With two courtroom opponents offering different interpretations of a recent ruling, VeriSign’s claims of antitrust and breach of contract against the Internet Corporation for Assigned Names and Numbers (ICANN), the network’s oversight body, came under the spotlight this week.
Earlier this week, A U.S. judge dismissed the antitrust claim from VeriSign, the registry that administers the .com and .net top-level domains (TLDs) under the authority of its agreement with ICANN. However, the dispute between the two will continue as the courts consider other issues, mainly the claim of contract violation.
The court case centers on ICANN’s action regarding two VeriSign services. The first, known as SiteFinder, was a “wildcard” service that delivered a VeriSign site instead of the traditional error message for a mistyped or nonexistent Internet address. The service caused an uproar last fall when the redirection fouled some systems and services. VeriSign was also criticized for initiating the service without first getting input from the Internet community. ICANN ordered a suspension of the service, and VeriSign has since sued, claiming breach of contract.
The second main issue of the dispute is VeriSign’s waitlisting service (WLS), which would allow domain-name registrants to go directly to the source and pay registrars for the right to claim a particular domain if it expires. While the service represents the formalization of waiting lists already used by many registrars, it was also ordered to a halt by ICANN for the same reasons and because it threatens to increase VeriSign’s monopoly advantages in the domain-name game.
ICANN Case: Procedural Routine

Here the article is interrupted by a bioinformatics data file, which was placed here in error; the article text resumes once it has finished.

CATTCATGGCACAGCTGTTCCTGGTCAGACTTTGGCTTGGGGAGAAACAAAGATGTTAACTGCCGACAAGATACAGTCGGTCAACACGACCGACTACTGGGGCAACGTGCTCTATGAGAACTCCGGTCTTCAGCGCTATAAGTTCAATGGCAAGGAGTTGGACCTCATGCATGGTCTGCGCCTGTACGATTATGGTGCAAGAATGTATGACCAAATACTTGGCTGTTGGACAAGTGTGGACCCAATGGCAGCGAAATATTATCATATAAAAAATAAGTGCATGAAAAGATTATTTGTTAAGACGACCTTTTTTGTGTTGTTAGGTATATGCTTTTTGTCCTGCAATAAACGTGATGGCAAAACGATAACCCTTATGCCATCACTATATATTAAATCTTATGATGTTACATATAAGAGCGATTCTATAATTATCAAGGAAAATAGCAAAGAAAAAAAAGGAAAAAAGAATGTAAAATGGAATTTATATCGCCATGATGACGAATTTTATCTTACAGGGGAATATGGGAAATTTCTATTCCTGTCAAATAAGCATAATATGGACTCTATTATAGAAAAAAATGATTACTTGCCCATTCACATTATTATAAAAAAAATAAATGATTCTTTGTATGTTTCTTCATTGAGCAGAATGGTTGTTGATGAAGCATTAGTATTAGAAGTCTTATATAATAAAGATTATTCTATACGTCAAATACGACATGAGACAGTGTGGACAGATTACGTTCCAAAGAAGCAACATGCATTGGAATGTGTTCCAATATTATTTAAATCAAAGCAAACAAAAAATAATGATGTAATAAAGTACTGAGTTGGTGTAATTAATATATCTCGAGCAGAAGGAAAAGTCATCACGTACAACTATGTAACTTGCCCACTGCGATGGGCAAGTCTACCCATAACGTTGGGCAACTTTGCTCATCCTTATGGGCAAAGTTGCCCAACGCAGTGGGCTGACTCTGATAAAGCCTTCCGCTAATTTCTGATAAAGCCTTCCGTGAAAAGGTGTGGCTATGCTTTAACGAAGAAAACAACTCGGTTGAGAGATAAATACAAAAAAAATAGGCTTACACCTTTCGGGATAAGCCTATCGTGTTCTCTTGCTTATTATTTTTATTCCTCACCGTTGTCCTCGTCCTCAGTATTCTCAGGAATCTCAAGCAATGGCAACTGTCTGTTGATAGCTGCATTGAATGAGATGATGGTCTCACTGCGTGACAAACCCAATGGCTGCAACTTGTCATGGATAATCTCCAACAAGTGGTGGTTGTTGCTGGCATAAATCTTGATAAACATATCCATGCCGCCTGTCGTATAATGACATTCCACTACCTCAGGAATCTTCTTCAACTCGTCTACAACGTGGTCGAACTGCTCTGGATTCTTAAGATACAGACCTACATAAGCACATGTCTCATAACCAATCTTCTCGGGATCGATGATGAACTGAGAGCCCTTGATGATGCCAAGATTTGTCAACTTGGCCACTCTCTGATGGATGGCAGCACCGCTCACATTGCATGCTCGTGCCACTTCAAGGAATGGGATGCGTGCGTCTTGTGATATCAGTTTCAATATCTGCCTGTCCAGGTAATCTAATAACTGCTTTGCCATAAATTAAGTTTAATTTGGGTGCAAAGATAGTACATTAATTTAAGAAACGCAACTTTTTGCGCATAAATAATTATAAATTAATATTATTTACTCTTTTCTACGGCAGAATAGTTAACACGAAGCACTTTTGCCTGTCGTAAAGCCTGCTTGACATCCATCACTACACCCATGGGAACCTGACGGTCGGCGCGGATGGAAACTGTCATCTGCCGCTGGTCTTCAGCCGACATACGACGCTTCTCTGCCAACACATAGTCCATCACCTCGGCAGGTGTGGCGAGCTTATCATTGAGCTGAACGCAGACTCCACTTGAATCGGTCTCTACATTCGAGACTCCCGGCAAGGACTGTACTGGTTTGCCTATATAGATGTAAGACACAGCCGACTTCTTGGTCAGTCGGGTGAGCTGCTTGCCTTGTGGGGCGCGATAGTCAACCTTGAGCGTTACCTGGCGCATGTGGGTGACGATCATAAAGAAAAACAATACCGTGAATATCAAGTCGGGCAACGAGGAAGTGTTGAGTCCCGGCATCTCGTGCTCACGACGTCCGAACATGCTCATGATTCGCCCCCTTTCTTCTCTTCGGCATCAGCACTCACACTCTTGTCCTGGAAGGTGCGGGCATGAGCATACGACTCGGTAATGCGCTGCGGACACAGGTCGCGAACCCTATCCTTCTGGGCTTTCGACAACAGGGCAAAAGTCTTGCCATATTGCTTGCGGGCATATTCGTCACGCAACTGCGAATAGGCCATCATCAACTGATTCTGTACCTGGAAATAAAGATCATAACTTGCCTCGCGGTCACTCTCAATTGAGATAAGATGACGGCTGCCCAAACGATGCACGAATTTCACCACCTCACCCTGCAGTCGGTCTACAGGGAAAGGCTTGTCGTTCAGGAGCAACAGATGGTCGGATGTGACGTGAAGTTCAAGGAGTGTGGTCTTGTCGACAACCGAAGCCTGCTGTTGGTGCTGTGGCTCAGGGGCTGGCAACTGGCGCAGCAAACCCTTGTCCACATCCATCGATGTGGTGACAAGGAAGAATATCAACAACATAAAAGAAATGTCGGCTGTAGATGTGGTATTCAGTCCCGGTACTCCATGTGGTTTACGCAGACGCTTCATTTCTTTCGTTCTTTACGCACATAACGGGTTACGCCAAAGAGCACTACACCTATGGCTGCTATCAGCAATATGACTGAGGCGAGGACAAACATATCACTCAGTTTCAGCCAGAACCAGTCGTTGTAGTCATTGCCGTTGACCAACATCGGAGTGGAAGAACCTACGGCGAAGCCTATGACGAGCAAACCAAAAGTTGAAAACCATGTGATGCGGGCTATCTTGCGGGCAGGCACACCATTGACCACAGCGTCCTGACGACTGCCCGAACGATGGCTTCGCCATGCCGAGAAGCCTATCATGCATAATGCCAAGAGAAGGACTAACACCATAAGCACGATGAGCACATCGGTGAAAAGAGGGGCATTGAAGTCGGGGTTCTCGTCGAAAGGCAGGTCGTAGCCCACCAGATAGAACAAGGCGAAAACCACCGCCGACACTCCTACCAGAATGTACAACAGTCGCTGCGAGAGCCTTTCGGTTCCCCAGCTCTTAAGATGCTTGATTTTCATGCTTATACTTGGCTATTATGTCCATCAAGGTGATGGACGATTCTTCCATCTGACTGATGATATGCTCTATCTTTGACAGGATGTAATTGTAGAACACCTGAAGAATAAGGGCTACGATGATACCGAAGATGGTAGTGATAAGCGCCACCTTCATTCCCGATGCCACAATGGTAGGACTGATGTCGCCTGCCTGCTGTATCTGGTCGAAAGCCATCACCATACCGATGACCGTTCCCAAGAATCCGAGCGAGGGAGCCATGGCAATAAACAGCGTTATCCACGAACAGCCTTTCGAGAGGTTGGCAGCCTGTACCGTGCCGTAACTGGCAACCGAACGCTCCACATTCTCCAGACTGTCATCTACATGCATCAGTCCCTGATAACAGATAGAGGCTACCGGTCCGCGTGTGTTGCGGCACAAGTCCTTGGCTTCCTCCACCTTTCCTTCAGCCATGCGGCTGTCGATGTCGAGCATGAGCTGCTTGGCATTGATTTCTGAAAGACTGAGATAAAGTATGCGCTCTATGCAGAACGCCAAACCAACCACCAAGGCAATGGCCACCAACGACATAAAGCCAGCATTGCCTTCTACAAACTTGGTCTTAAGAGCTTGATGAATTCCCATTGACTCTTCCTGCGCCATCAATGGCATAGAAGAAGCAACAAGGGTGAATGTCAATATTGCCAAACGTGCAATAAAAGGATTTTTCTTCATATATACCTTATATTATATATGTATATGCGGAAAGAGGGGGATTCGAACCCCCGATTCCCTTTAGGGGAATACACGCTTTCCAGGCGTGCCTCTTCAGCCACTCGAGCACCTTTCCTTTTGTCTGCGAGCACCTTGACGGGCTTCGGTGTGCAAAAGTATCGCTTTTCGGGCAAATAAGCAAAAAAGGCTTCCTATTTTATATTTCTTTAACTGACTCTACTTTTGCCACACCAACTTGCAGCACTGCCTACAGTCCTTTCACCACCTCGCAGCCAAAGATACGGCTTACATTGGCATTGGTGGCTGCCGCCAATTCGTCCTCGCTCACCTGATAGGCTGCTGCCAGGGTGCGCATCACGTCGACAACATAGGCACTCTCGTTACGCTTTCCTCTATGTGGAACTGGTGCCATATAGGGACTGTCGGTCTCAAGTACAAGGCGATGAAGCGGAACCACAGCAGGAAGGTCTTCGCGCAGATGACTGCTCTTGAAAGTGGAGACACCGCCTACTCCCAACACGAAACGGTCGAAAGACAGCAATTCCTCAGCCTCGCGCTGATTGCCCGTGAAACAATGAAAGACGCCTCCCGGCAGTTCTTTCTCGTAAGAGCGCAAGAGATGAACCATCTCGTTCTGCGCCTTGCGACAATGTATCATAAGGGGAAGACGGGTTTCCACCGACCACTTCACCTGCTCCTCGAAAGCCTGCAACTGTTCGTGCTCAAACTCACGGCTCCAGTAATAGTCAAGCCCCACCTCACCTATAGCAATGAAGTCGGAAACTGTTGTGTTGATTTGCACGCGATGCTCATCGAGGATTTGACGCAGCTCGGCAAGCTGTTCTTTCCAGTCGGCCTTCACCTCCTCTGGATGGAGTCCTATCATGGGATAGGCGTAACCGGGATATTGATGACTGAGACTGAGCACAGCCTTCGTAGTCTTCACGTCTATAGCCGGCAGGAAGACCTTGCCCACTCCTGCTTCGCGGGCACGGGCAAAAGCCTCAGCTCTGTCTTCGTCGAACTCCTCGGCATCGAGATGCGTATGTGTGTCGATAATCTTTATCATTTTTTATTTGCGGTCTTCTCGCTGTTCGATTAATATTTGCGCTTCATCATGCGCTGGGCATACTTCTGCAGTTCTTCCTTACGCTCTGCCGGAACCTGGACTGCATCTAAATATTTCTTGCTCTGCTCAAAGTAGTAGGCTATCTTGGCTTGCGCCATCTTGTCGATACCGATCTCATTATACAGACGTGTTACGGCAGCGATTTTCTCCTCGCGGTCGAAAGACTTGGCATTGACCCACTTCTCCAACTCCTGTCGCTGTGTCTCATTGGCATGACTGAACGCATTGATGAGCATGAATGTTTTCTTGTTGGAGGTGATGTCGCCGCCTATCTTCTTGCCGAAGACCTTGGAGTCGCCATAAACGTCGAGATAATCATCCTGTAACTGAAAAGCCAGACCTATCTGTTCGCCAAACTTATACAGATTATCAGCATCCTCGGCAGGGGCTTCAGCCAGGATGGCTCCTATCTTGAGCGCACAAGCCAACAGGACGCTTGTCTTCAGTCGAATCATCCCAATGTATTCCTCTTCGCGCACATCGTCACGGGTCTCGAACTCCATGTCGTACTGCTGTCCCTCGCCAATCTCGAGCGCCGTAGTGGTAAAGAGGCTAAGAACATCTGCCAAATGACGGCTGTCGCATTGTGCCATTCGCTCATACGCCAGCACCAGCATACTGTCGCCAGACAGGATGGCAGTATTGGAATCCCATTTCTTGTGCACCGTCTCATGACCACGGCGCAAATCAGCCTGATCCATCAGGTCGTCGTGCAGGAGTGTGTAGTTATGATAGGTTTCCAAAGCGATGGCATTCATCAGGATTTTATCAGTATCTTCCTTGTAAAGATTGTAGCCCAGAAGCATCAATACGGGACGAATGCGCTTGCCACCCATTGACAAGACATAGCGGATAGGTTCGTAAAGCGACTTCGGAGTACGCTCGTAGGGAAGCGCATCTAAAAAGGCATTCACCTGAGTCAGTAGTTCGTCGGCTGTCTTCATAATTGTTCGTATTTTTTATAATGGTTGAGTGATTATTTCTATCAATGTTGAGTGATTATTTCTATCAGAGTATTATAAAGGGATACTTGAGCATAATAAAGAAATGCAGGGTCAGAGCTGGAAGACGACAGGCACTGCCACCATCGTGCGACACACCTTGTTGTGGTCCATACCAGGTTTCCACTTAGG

VeriSign spokesperson Brian O’Shaughnessy told TechNewsWorld that the dismissal of the antitrust claim involved only one of seven claims from VeriSign in the case.
“It is the antitrust claim, which has a high level of burden of proof,” O’Shaughnessy said. “The court simply asked us to supply more detail, more specificity to support our claim. The judge didn’t make an interpretation on the merit of our claim.”
Characterizing this week’s ruling as “a functional, procedural issue,” O’Shaughnessy said VeriSign will be providing the supporting material to refile its antitrust complaint over the next several weeks.
Pivotal Ruling for VeriSign
ICANN general counsel John Jeffrey, however, said the judge in fact picked up on the vagueness of VeriSign’s antitrust claim and was concerned it might not be appropriate.
“VeriSign has painted it as a no-winners-no-losers thing,” Jeffrey told TechNewsWorld. “That isn’t the way we see it. He granted our motion to dismiss without prejudice, which means they can refile on or before June 7th.”
Jeffrey said the likely next steps are for VeriSign to refile the claim, another motion to dismiss from ICANN and another review from the judge. The ICANN attorney added that the organization is hopeful it also will be successful in quashing VeriSign’s breach-of-contract claims.
“The SiteFinder letter was within the rights under the contract,” Jeffrey said, adding that there is still a great deal of potential litigation on the claims to come, as well as definition from the court on what is or is not a registry service.
Needed But Dreaded
Gartner analyst Lydia Leong told TechNewsWorld that VeriSign’s WLS service is needed to make the existing domain waiting lists more regular and efficient.
However, Leong highlighted VeriSign’s unique position among domain-name administrators and said other registrars and services will be impacted, though they are limited to watching the matter unfold.
“The issue at hand is this is much, much better for VeriSign than for any other registrar because of their registry control,” Leong said. “There isn’t really any backlash possible because VeriSign’s monopoly forces other registrars to be their customers. Every other registrar is completely dependent on VeriSign for their business.”